No idea what I thought I was going to write about today. I was distracted by a pizza party for a coworker’s last day, and now I am painfully full and not really inclined to think about writing.
Plus, I have work to do.
So here’s another quote from a book that I enjoyed, instead.
“Rima had tried jogging after Oliver died. She thought it would be smart to get physically exhausted. She thought if she were body-tired instead of, or along with, feeling the heavy exhaustion of grief, she might think less. But the effort involved in lifting her feet over and over was too much for her. Later she tried again, but found she’d been mistaken in her primary assumption. All you did when you ran was think. She hated it.”
Now, I definitely have not tried running as a way of dealing with the exhaustion of grief. I can barely walk some days, I feel like, so while I was once a distance runner as a kid, I don’t think now would be a very good time to pick it up again. I’m more likely to wreck myself before I can tire myself out, really.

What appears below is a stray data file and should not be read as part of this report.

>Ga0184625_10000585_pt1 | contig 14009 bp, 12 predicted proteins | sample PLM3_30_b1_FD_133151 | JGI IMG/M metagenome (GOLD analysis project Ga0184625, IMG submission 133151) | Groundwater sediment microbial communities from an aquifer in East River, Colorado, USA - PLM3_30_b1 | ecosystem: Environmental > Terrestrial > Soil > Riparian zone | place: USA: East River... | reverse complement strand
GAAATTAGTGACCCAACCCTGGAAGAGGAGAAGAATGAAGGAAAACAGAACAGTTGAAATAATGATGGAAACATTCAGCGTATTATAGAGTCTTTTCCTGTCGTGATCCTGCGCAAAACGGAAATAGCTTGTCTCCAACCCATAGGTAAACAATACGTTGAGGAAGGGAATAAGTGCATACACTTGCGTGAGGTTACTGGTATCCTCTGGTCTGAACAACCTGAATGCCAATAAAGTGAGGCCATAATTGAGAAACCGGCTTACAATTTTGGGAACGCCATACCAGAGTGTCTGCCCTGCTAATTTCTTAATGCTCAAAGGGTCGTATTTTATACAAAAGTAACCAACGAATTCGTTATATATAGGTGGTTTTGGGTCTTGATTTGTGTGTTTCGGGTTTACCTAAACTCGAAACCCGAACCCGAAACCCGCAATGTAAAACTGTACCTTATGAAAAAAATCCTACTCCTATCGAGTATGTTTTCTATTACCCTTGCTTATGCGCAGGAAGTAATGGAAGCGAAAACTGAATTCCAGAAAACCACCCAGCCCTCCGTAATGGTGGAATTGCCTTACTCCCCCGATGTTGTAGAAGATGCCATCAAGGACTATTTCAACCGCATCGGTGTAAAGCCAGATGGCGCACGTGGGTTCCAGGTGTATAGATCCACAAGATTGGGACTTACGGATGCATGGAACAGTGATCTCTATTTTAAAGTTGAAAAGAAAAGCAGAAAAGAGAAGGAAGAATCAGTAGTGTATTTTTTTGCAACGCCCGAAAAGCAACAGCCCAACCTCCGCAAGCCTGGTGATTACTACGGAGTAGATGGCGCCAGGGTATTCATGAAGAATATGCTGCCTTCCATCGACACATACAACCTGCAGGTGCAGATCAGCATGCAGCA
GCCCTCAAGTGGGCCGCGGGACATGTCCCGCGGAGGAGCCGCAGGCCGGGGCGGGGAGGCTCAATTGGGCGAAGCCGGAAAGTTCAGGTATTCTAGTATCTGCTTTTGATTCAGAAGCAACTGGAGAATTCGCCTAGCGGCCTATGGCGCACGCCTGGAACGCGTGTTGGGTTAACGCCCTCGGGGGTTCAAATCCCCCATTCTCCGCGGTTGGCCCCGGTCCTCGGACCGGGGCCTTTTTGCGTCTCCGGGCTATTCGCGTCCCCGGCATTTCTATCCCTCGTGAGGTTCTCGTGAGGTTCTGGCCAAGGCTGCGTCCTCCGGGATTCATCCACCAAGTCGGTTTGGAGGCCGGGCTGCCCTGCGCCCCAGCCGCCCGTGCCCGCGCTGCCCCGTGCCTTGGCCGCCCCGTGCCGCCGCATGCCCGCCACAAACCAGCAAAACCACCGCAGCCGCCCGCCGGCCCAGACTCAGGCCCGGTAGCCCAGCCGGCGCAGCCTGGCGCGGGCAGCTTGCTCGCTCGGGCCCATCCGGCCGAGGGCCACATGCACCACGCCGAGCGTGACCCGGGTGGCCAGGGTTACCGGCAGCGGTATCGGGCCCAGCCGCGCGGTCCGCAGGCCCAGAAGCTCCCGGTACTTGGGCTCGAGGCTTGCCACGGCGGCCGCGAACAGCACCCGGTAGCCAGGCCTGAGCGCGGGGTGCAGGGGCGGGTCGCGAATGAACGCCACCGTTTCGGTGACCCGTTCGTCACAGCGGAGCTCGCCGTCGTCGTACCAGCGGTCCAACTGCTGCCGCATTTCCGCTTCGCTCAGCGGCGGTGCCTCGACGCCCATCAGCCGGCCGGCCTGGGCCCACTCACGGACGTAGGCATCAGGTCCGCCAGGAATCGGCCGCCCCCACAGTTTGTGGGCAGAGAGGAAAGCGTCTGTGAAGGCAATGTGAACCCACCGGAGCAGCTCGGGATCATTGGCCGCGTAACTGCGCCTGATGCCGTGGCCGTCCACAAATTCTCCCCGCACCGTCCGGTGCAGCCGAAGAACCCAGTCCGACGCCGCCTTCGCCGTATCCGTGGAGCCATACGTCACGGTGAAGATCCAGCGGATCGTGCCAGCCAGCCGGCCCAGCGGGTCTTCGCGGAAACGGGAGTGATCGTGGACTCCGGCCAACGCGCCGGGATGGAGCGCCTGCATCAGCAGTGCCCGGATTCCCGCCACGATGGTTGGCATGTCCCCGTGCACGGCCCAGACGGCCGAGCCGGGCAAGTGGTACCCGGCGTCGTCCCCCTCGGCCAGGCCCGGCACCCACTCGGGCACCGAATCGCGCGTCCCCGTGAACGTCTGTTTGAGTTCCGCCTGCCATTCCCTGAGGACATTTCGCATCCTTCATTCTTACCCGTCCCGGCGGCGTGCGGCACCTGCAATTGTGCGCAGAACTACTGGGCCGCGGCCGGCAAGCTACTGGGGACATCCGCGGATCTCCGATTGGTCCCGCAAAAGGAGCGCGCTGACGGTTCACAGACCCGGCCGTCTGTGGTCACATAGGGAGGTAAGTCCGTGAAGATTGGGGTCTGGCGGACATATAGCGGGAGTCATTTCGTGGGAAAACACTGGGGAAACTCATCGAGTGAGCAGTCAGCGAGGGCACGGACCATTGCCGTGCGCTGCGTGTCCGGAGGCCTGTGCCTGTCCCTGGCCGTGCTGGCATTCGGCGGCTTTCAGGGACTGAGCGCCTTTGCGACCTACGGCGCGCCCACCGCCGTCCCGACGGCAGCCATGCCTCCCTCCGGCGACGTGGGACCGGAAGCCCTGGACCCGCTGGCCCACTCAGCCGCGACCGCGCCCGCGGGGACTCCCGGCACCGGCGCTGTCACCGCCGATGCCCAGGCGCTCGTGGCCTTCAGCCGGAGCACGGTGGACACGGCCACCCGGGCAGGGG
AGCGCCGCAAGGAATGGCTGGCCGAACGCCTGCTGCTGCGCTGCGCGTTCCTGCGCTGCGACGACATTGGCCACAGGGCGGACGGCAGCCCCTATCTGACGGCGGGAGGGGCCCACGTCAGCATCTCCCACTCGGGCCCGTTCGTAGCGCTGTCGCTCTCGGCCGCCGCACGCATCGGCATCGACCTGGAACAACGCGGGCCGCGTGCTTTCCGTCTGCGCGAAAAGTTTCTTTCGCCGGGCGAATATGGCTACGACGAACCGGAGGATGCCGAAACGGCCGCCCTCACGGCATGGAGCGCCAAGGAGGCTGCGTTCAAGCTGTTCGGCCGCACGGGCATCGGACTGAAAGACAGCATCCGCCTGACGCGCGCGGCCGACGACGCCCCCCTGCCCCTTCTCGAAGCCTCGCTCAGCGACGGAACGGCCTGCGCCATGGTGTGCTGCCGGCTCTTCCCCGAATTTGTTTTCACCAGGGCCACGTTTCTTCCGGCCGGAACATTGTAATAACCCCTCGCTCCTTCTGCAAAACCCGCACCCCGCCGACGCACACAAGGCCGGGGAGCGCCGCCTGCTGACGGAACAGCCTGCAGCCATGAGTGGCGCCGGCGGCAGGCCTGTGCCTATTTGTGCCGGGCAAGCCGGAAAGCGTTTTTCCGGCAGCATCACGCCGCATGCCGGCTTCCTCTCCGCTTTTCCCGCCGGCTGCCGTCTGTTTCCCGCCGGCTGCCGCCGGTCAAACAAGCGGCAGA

I have found that physical pain often helps detract from emotional pain, but it’s insanely temporary. Like, getting my first tattoo hurt far less than losing Alysia. Most of it even hurt less than saying goodbye to Hudson. But the physical pain subsided, whereas the emotional pain still remains.
I have been known to attempt to tire myself out in order to not think and feel so much, though. It doesn’t really work for me, even when I push my body further than it wants to go. It’s a distraction, for sure. But the effects don’t last.
I like that this book recognized the different kinds of tired a person can be. I haven’t often seen that distinction, in books, film, television or everyday conversation. I like how true it rang for me.